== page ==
But why? Well, three reasons. First, Email is Cost Effective. In most cases companies report that Email is either their best or second best marketing channel in terms of ROI. Second, Email can be very effective in building new relationships, but more importantly new revenue. As Exact Target stated 70% of people say they always open email from their favorite companies. And lastly, and probably the best reason email will continue to be so successful; is its ability to nurture repeat business from your existing customers. eMarketer released a report earlier this year showing that in 2014 email marketing was cited as the most effective digital channel for customer retention.

So hopefully we all agree that email is and will continue to be a powerful tool in our bag of marketing tactics. Or at least I am assuming that is why you are attending this webinar today. With that let’s jump into best practices around Email Design.

But before we get too far into images and content. To truly understand the whole of Email Design we need to understand the parts that make up the whole. This is something I learned in my 8th grade Biology class. Whoever thought I would be relating Frog dissection to Email Marketing? Well, I can promise that this will be a lot less painful for you, and the frog.

Before we slice this email up. The first question that I always get is what size should my email be? The answer is somewhere between 550 and 640 pixels. 640 used to be the magic number before the iPhone got bigger and better screens. Now the number is probably closer to 600. Just make sure you are under the 640 mark. If you are wondering how to calculate pixel size of your design. You can check it in a tool like Photoshop or an even easier way is to download a browser plugin like Measure IT for Firefox or Chrome. This will let you drag a virtual ruler over your creative and measure in pixels. You don’t need to worry too much about height as long as your email template will scale vertically. You do want to consider how much your viewer needs to scroll though; just make sure to keep important content up top. The other spec to consider is File Size. You want to make sure that the size of your html email file is between 15 and 100 kilobytes. Files larger than that can get caught in spam filters and experience delivery problems.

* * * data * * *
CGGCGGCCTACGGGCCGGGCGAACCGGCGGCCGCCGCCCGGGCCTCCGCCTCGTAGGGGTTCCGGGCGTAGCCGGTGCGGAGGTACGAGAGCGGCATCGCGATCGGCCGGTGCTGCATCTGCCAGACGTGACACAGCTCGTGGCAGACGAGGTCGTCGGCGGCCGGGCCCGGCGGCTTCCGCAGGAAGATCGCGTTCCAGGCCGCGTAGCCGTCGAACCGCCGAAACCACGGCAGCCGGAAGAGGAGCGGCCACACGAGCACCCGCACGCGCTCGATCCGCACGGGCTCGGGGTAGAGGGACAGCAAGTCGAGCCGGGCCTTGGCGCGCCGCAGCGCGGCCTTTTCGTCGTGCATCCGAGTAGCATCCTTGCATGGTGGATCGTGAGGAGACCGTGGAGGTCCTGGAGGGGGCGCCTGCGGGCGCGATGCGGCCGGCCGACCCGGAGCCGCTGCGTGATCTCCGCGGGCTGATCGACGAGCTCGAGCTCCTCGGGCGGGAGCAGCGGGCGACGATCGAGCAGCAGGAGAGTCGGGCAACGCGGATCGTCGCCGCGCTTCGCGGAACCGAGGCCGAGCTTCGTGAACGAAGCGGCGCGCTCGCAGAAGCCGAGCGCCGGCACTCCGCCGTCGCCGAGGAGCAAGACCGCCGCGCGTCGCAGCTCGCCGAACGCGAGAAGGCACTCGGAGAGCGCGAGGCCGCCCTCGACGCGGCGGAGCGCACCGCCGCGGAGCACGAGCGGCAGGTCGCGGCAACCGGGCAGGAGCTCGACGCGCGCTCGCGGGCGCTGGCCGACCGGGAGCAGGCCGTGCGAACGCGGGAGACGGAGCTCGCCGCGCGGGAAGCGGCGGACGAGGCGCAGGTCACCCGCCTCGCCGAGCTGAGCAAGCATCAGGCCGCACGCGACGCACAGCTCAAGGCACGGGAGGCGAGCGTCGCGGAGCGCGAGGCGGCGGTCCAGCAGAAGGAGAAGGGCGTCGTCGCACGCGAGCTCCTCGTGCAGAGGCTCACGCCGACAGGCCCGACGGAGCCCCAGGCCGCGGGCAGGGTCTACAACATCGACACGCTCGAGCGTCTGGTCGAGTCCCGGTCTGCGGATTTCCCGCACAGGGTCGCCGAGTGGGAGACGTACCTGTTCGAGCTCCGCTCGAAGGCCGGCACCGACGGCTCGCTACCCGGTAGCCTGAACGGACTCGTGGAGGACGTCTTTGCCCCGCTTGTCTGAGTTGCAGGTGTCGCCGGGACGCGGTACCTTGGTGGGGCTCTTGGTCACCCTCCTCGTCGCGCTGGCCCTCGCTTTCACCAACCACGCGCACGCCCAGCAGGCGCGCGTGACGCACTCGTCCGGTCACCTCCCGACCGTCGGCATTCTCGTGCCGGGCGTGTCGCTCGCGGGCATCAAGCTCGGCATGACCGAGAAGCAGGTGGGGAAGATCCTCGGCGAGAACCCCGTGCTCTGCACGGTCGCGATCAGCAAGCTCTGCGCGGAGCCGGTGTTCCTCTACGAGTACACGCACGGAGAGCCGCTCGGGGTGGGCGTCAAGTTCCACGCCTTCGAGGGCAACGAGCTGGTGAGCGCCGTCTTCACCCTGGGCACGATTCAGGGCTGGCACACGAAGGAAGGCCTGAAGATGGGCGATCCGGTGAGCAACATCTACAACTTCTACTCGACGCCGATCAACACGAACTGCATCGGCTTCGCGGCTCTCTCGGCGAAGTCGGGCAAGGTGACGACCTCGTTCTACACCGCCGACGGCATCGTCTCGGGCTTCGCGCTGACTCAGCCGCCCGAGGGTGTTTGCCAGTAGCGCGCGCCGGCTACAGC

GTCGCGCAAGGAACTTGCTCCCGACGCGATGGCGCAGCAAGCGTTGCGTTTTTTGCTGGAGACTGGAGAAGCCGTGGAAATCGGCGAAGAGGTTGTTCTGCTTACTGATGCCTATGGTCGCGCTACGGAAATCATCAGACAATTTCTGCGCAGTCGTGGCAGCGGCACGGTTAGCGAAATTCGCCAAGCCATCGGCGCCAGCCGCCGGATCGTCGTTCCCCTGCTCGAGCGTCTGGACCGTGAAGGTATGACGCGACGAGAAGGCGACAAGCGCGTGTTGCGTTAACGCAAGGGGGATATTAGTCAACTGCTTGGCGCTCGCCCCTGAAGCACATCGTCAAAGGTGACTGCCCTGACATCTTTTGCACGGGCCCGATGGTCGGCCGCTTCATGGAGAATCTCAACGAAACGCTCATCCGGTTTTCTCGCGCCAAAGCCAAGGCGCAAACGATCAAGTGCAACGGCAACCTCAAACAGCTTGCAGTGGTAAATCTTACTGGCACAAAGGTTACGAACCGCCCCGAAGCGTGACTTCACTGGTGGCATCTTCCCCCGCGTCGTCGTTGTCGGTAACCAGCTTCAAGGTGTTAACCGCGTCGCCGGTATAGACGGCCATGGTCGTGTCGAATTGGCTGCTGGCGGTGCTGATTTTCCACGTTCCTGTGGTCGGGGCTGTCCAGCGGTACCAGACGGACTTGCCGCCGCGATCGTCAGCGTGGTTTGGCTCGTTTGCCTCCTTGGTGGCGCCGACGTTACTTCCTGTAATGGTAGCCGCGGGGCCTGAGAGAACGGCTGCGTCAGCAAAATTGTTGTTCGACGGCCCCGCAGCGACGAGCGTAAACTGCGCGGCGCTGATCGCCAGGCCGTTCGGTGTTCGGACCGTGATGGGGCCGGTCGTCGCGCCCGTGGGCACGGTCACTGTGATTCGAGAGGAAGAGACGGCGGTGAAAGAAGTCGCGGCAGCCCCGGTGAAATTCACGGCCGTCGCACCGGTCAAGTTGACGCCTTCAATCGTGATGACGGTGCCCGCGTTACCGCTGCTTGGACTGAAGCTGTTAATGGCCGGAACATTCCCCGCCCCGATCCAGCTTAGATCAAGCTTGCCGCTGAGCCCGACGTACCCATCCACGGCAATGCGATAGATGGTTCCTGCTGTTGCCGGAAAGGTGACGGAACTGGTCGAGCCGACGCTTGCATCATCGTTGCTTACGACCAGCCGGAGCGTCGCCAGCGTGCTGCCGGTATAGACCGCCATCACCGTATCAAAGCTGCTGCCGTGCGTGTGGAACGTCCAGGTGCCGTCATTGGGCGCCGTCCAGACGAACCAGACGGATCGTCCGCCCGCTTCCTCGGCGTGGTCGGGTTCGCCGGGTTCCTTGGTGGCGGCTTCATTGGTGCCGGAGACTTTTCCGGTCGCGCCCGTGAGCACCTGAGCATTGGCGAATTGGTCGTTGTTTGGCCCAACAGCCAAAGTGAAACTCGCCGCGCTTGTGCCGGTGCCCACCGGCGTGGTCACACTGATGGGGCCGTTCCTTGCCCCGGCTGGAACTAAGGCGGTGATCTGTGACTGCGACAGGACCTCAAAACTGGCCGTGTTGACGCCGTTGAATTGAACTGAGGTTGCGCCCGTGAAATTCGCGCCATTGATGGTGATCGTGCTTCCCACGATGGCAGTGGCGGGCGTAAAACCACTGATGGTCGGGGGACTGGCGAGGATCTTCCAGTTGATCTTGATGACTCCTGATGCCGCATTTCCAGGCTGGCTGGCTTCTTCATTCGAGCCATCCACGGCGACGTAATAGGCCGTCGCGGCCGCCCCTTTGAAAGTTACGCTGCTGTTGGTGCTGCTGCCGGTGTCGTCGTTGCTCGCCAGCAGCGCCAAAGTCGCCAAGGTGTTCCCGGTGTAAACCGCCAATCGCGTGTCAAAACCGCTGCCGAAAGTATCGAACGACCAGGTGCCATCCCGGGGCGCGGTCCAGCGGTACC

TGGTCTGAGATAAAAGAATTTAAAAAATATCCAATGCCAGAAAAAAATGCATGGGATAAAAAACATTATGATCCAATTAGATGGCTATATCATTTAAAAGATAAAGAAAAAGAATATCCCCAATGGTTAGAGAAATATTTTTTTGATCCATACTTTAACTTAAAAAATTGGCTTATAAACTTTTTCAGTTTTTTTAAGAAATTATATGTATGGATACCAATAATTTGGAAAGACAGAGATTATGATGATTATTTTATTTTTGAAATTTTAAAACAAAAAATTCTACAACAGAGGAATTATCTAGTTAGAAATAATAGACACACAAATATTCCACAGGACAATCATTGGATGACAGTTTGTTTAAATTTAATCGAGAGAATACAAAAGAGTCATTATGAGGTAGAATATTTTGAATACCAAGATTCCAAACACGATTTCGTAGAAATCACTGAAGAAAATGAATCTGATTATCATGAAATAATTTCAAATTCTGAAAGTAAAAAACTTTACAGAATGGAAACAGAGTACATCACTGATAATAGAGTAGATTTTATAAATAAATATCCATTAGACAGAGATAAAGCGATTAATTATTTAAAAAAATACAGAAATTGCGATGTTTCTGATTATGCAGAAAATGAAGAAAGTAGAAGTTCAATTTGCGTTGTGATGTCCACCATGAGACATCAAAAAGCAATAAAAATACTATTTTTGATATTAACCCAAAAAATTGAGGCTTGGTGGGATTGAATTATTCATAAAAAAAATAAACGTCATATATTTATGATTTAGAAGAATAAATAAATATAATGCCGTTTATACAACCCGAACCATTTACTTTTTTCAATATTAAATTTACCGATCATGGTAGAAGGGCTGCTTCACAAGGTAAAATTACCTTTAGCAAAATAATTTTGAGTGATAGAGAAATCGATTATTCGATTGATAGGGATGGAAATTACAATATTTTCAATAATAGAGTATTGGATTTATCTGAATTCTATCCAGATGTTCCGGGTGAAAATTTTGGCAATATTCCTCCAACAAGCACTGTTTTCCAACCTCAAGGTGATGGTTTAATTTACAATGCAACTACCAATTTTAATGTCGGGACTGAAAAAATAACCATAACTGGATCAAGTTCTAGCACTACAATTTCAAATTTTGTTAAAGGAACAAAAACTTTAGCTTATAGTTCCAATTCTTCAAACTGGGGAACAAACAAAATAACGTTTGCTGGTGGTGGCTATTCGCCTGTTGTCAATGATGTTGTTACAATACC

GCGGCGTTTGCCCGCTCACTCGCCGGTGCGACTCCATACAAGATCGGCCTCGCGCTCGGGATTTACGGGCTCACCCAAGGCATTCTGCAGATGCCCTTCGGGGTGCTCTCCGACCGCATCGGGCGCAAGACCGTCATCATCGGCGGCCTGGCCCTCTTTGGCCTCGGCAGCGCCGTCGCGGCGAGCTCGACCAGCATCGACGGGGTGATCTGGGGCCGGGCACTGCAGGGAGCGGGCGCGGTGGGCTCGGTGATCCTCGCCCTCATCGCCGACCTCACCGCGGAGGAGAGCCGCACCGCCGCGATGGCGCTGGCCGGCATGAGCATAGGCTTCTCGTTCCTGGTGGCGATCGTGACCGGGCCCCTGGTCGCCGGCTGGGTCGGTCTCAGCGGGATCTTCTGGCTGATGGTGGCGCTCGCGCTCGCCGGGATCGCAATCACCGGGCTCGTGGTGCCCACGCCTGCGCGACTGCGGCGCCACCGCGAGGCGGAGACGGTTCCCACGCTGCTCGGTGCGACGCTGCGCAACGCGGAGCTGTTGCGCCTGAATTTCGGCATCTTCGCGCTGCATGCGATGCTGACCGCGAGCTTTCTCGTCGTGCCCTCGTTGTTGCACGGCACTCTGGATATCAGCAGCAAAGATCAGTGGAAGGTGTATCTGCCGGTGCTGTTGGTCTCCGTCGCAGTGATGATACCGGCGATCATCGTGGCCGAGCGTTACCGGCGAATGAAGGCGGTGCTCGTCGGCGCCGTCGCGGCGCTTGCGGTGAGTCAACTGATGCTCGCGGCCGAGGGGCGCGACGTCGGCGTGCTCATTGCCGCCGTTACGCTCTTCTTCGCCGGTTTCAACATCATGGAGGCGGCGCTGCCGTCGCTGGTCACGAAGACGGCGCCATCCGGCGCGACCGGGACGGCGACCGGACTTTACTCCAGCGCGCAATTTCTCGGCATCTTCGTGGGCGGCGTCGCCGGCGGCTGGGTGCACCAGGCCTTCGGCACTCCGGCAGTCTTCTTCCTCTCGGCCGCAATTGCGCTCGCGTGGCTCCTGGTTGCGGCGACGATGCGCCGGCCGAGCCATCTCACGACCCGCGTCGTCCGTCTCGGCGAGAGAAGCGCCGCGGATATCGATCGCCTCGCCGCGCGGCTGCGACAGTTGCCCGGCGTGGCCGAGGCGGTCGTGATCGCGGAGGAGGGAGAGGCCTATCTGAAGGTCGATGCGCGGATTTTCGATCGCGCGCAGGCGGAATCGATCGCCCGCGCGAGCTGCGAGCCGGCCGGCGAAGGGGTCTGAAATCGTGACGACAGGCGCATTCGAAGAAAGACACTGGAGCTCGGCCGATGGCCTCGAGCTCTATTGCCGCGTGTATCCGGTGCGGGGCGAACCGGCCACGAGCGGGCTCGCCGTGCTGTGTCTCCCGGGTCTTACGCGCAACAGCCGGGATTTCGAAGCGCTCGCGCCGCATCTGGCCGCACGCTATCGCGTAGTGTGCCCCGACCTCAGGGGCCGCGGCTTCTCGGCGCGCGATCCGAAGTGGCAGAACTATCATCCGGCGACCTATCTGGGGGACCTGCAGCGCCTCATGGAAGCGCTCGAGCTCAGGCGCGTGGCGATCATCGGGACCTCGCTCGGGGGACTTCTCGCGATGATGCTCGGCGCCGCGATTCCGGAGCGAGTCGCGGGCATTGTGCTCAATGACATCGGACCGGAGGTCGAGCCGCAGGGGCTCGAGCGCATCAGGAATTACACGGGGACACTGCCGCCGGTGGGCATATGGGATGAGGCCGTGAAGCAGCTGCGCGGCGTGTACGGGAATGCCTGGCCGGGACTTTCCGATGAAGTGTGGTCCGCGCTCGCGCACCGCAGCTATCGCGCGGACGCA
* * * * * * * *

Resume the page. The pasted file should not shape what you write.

Ok, let’s get to the slicing. Our first slice is From Name. The From Name is basically the name of the sender, but that name could be a person or it could be a company, business division or even a communication name. The best practice is to make sure to use the value that will relate most to the reader when engaging with the content. For example, if you are sending an email to existing customers and a contact has had the same customer service rep for the past 10 years, it may make the most sense to have the from name be that of the Customer Service Rep. However, if I am a prospect and only vaguely aware of your business. Then having the Company Name as the from may make more sense. The From Name is one of the most overlooked aspects of email marketing. Consider this 43% of email recipients click the SPAM button based just on the From Name.